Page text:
Ivy-leaved Crowfoot - Ranunculus hederaceus
Distinguished from other Water Crowfoots by its lack of any submerged, divided leaves, smaller flowers (3 to 6 mm) and 5 domed leaf lobes, which have their widest point at their base.
Ref. key in Stace. The differences between species in this difficult subgenus are hard to tell from a photo. Details of the flower petals and nectaries, and of the two types of leaf (if present) are needed. Capillary leaves are thread like, usually but not always submerged; and laminar are 'normal', usually floating or terestrial, but not always.
Photograph: in habitat, of both kinds of leaf, and a close-up of flower. Take a specimen, including both types of leaf, if present, and retain it until your record is verified; you may need to send the specimen to the County Recorder. An explanation of how it fits the key in Stace is needed.
Found at the edge of small water bodies and by the sheltered backwaters of rivers. It often grows on the cattle-poached edges of ponds, ditches and streams, in wet gateways and on paths and tracks. It tolerates a broad range of pH and nutrient levels, including nitrophilous conditions.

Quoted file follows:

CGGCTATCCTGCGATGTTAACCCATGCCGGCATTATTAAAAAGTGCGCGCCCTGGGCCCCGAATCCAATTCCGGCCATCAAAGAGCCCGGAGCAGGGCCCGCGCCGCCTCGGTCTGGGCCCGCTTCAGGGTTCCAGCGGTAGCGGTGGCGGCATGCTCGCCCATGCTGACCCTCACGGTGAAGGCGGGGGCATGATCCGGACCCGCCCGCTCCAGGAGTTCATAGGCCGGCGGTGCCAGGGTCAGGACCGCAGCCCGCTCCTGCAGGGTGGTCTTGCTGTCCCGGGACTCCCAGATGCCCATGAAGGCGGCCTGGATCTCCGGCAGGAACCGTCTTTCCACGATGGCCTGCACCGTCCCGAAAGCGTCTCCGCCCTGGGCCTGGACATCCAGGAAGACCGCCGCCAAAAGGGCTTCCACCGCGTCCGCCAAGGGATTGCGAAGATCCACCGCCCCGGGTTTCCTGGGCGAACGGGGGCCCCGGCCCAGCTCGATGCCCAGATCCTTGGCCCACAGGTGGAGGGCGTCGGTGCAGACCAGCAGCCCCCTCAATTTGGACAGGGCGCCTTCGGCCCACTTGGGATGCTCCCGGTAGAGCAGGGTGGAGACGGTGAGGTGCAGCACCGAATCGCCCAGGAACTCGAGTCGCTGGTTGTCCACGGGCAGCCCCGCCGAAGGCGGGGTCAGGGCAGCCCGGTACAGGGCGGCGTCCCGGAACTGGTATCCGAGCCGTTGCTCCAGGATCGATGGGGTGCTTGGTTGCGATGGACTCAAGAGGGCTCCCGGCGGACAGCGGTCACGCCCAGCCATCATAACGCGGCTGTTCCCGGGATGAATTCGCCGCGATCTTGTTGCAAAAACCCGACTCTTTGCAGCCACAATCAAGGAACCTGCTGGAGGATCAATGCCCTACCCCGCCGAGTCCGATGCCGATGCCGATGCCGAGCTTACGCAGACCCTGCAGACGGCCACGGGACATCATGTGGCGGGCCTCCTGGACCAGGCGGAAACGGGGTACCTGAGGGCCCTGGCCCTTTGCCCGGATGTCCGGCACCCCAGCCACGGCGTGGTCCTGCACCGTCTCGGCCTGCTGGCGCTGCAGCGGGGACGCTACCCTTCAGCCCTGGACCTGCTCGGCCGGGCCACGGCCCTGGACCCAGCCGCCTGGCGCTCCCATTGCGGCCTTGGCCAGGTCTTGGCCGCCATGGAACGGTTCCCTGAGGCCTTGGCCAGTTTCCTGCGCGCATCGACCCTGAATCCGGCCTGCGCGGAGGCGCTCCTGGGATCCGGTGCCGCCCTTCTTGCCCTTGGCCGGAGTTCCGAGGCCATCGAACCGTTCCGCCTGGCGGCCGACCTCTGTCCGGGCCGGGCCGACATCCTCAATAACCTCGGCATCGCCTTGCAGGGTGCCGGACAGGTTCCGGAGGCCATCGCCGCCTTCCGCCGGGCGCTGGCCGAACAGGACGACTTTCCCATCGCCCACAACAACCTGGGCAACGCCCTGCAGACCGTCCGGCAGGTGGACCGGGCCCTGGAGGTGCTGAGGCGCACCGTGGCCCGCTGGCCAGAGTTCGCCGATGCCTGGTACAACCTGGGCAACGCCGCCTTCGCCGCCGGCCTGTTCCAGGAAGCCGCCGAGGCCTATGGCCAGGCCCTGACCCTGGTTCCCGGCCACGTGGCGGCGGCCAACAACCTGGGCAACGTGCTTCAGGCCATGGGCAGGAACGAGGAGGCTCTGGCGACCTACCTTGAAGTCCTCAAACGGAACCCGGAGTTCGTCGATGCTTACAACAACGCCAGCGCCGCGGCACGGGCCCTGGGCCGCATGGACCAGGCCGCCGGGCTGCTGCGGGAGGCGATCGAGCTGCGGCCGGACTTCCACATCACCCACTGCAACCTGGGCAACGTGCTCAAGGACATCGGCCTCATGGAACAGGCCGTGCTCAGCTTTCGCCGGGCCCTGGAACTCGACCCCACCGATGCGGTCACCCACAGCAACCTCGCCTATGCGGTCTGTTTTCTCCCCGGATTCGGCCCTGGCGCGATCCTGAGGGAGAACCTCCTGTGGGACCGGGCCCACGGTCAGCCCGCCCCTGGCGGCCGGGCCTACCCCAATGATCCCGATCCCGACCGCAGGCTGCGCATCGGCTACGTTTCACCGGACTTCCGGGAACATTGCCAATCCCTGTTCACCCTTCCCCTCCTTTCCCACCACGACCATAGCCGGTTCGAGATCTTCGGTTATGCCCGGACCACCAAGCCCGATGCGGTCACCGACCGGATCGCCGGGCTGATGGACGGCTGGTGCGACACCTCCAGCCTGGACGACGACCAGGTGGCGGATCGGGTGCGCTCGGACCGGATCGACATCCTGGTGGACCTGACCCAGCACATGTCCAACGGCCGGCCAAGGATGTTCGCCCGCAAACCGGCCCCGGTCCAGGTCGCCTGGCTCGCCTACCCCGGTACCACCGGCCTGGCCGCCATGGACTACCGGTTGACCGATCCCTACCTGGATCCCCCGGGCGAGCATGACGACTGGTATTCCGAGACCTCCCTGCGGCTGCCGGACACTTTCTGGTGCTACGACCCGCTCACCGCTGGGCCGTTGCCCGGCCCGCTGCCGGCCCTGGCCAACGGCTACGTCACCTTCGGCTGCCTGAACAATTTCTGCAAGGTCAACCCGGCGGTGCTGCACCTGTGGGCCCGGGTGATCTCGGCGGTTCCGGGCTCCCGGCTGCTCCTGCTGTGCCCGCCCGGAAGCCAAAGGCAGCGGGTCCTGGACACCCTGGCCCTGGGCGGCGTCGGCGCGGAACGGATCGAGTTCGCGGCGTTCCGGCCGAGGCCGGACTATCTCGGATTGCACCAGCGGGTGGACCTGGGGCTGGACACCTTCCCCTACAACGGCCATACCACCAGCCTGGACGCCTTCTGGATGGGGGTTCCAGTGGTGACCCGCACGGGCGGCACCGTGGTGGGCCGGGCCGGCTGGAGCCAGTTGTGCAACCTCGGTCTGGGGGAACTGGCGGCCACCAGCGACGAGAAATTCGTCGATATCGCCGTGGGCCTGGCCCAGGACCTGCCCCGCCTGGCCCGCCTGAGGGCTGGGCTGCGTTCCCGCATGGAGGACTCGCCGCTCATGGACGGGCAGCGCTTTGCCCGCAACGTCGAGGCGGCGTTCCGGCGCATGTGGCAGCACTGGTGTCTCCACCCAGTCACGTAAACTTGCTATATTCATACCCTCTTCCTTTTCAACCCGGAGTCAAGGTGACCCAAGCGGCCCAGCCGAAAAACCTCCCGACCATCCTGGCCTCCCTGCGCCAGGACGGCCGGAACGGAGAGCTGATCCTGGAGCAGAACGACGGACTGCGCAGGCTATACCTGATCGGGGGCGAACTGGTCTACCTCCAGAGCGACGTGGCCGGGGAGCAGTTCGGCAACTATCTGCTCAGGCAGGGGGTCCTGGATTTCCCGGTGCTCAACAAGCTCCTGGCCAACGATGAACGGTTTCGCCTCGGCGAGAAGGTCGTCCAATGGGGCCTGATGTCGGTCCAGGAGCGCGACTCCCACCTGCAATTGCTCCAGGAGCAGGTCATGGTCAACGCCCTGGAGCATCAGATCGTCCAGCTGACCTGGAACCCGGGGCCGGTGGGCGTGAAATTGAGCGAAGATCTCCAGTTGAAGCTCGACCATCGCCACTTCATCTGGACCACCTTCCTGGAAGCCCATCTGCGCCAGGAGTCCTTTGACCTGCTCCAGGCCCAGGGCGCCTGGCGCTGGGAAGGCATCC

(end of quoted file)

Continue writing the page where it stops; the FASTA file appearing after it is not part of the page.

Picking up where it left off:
In flower during June, July, August and September.
Annual or short-lived perennial.
It has declined since 1950 in areas where the agriculture is now mostly arable, but remains fairly frequent elsewhere.
Becoming quite scarce in Leicestershire and Rutland. In the 1979 Flora survey of Leicestershire it was found in 19 of the 617 tetrads.
It is listed as Native, but now possibly Scarce, in the current Checklist (Jeeves, 2011)
Leicestershire & Rutland Map
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